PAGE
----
top of page
  • I Am a Certified Professional Inspector CPI®
    I am a member of InterNACHI®, the world's leading organization of certified inspectors. I am a Certified Professional Inspector CPI®. I take 24 hours of Continuing Education every year to maintain my certification as a home inspector. I am certified in numerous other types of inspections.
  • I Provide Exceptional Service
    My goal is to provide you with the most exceptional service of greatest value to you. If you hire me, I will give you the right information you need in order to make the best decisions. This may be the most important decision and biggest investment that you'll ever make. And I'm honored to help you at this moment. I will show you how your home works and how to maintain it. I will show you everything that I inspect, and everything that you should know about the home. I will provide you with an inspection report that is easy-to-read and clear-to-understand. It will have a short summary report included. I will use infrared, which allows me to see things that you can't see. I will also use a moisture meter, GFCI tester, crawlspace gear, and a drone. I will invite you to join my network of clients. And I make myself available to my clients at anytime, particularly when they experience a problem with their house.
  • Are you a licensed home inspector?
    No - there is no such license in the state of Michigan, I am a Certified Professional Inspectors CPI® trained by InterNACHI—the International Association of Certified Home Inspectors (— which is the world's largest nonprofit association of residential and commercial property inspectors that provides education, training, and certification.
  • Are you in a skilled trades?
    No - Home inspectors are generalists, not specialists. This means that I have a broad knowledge of all the systems and components of a home, but I am not an expert in any one area. This is actually a good thing, because it allows me to provide a more objective and unbiased assessment of the property.
  • A Home Inspection Is...
    a non-invasive, visual examination of the condition of a residential property. It is typically conducted by a licensed professional home inspector, who will check the home's major systems and components for any signs of damage, defects, or potential problems. The purpose of a home inspection is to provide the buyer with an objective assessment of the property's condition. This information can help the buyer to make an informed decision about whether or not to purchase the property, and it can also be used to negotiate repairs or a lower purchase price.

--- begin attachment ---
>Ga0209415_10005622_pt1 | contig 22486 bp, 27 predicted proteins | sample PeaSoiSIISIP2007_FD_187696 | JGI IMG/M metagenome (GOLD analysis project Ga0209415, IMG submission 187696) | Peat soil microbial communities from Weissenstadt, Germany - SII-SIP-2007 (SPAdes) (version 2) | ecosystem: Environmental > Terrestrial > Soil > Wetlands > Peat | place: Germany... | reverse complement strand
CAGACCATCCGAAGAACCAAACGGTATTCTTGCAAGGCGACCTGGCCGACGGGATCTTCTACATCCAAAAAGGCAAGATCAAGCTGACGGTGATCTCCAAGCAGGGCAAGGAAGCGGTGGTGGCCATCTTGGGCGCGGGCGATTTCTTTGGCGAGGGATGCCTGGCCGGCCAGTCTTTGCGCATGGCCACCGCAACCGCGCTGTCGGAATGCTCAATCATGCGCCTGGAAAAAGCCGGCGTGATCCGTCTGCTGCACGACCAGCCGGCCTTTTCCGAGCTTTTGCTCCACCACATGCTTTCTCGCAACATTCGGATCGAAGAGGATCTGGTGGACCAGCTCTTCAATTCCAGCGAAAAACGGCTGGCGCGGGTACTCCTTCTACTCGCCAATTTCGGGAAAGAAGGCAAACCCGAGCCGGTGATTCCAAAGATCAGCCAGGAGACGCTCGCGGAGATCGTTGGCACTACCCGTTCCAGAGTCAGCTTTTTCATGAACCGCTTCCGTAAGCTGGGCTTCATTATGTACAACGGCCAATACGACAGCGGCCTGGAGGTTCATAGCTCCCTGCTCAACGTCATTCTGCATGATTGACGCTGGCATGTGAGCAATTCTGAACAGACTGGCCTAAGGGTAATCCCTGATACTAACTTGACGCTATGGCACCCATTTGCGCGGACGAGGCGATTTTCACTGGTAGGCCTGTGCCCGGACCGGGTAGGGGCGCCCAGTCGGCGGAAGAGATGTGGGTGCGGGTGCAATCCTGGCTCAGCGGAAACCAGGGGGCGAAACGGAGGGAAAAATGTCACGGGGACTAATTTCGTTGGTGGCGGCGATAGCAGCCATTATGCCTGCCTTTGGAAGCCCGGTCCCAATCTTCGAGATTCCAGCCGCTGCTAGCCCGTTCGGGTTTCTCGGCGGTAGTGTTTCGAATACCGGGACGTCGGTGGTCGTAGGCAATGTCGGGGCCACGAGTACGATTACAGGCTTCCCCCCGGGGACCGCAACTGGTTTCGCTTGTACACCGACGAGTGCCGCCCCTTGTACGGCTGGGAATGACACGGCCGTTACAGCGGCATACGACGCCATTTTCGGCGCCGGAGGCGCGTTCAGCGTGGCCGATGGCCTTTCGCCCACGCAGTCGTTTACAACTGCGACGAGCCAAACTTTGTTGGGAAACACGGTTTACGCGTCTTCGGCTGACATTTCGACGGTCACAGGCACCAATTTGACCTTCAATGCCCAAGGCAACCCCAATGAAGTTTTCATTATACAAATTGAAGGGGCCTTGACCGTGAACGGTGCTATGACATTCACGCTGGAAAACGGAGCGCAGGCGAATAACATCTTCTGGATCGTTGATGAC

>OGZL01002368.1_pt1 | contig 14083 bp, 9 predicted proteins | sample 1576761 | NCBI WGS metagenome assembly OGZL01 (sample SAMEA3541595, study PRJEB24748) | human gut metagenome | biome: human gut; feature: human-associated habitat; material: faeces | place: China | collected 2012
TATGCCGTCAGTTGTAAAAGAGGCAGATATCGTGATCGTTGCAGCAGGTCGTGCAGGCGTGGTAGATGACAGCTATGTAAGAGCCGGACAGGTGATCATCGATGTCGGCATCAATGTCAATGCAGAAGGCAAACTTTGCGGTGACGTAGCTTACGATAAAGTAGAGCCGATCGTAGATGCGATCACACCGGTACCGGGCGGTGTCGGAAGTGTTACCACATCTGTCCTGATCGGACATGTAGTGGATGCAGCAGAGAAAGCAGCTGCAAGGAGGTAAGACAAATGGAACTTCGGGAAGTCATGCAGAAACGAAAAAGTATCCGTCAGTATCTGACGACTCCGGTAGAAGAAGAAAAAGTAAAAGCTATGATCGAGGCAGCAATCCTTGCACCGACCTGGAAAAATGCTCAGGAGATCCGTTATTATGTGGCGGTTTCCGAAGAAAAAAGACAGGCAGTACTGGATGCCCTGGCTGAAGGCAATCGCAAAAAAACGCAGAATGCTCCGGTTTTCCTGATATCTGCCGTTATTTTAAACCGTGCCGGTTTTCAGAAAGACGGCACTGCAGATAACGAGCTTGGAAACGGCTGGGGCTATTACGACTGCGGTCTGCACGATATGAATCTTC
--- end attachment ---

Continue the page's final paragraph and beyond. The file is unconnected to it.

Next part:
• I Inspect Homes
    I inspect everything according to the Home Inspection Standards of Practice. And that includes systems and components from the foundation to the top of the roof and everything in between. I can also check for indications of moisture intrusion, water leaks, and material defects. If I find anything wrong, I'll show it to you, explain what the problem is, and why it should be corrected. I may also make recommendations for qualified contractors to take a closer look and make repairs.
  • I Inspect Everything Listed Here
    I inspect everything listed in the Home Inspection Standards of Practice, which is available by visiting:
  • Just Four Things
    Buying a home? The process can be stressful. A home inspection is supposed to give you peace of mind, but often has the opposite effect. You will be asked to absorb a lot of information in a short time. This often includes a written report, a checklist, photographs, and what the inspector himself says during the inspection. All this, combined with the seller's disclosure and what you notice yourself, makes the experience even more overwhelming. What should you do? Relax. Most of your inspection will be maintenance recommendations, life expectancies for various systems and components, and minor imperfections. These are useful to know about. However, the issues that really matter will fall into four categories: major defects. An example of this would be a structural failure; things that lead to major defects, such as a small roof-flashing leak, for example; things that may hinder your ability to finance, legally occupy, or insure the home; and safety hazards, such as an exposed, live buss bar at the electrical panel. Anything in these categories should be addressed. Often, a serious problem can be corrected inexpensively to protect both life and property (especially in categories 2 and 4). Most sellers are honest and are often surprised to learn of defects uncovered during an inspection. Realize that sellers are under no obligation to repair everything mentioned in the report. No home is perfect. Keep things in perspective. Do not kill your deal over things that do not matter. It is inappropriate to demand that a seller address deferred maintenance, conditions already listed on the seller's disclosure, or nit-picky items.
  • Material Defects in the Summary Report